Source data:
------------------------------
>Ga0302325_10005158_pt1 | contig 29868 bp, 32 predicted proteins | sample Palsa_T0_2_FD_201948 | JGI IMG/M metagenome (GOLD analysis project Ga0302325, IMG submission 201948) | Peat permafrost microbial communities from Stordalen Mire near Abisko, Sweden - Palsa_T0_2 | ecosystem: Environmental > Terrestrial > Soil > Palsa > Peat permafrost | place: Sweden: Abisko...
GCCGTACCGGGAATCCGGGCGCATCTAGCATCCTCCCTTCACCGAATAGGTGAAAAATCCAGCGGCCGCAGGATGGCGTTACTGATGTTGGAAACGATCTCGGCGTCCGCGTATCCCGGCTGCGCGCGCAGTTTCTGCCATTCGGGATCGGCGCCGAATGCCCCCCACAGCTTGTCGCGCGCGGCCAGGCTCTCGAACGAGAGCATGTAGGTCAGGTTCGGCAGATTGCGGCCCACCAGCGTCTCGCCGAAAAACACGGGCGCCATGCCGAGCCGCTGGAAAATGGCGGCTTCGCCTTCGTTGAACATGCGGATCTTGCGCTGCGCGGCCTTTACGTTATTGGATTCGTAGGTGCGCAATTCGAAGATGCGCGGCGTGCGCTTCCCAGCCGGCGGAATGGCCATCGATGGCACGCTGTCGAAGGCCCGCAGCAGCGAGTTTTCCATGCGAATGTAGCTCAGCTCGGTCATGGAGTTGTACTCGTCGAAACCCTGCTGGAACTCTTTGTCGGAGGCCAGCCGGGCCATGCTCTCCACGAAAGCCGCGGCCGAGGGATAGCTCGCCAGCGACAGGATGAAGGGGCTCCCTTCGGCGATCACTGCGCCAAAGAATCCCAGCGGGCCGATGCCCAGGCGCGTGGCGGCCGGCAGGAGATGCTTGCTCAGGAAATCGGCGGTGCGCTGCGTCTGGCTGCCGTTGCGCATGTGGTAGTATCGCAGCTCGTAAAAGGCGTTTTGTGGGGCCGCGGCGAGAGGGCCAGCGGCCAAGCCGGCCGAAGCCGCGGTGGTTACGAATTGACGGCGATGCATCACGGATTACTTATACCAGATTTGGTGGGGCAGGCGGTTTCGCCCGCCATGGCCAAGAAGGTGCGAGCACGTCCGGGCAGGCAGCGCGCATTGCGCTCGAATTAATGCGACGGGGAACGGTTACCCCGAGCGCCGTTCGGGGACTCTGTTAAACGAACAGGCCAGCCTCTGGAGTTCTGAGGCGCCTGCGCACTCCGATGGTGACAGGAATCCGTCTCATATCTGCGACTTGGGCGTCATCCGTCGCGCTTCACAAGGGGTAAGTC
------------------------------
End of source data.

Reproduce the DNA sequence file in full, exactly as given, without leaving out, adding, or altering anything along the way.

>Ga0302325_10005158_pt1 | contig 29868 bp, 32 predicted proteins | sample Palsa_T0_2_FD_201948 | JGI IMG/M metagenome (GOLD analysis project Ga0302325, IMG submission 201948) | Peat permafrost microbial communities from Stordalen Mire near Abisko, Sweden - Palsa_T0_2 | ecosystem: Environmental > Terrestrial > Soil > Palsa > Peat permafrost | place: Sweden: Abisko...
GCCGTACCGGGAATCCGGGCGCATCTAGCATCCTCCCTTCACCGAATAGGTGAAAAATCCAGCGGCCGCAGGATGGCGTTACTGATGTTGGAAACGATCTCGGCGTCCGCGTATCCCGGCTGCGCGCGCAGTTTCTGCCATTCGGGATCGGCGCCGAATGCCCCCCACAGCTTGTCGCGCGCGGCCAGGCTCTCGAACGAGAGCATGTAGGTCAGGTTCGGCAGATTGCGGCCCACCAGCGTCTCGCCGAAAAACACGGGCGCCATGCCGAGCCGCTGGAAAATGGCGGCTTCGCCTTCGTTGAACATGCGGATCTTGCGCTGCGCGGCCTTTACGTTATTGGATTCGTAGGTGCGCAATTCGAAGATGCGCGGCGTGCGCTTCCCAGCCGGCGGAATGGCCATCGATGGCACGCTGTCGAAGGCCCGCAGCAGCGAGTTTTCCATGCGAATGTAGCTCAGCTCGGTCATGGAGTTGTACTCGTCGAAACCCTGCTGGAACTCTTTGTCGGAGGCCAGCCGGGCCATGCTCTCCACGAAAGCCGCGGCCGAGGGATAGCTCGCCAGCGACAGGATGAAGGGGCTCCCTTCGGCGATCACTGCGCCAAAGAATCCCAGCGGGCCGATGCCCAGGCGCGTGGCGGCCGGCAGGAGATGCTTGCTCAGGAAATCGGCGGTGCGCTGCGTCTGGCTGCCGTTGCGCATGTGGTAGTATCGCAGCTCGTAAAAGGCGTTTTGTGGGGCCGCGGCGAGAGGGCCAGCGGCCAAGCCGGCCGAAGCCGCGGTGGTTACGAATTGACGGCGATGCATCACGGATTACTTATACCAGATTTGGTGGGGCAGGCGGTTTCGCCCGCCATGGCCAAGAAGGTGCGAGCACGTCCGGGCAGGCAGCGCGCATTGCGCTCGAATTAATGCGACGGGGAACGGTTACCCCGAGCGCCGTTCGGGGACTCTGTTAAACGAACAGGCCAGCCTCTGGAGTTCTGAGGCGCCTGCGCACTCCGATGGTGACAGGAATCCGTCTCATATCTGCGACTTGGGCGTCATCCGTCGCGCTTCACAAGGGGTAAGTC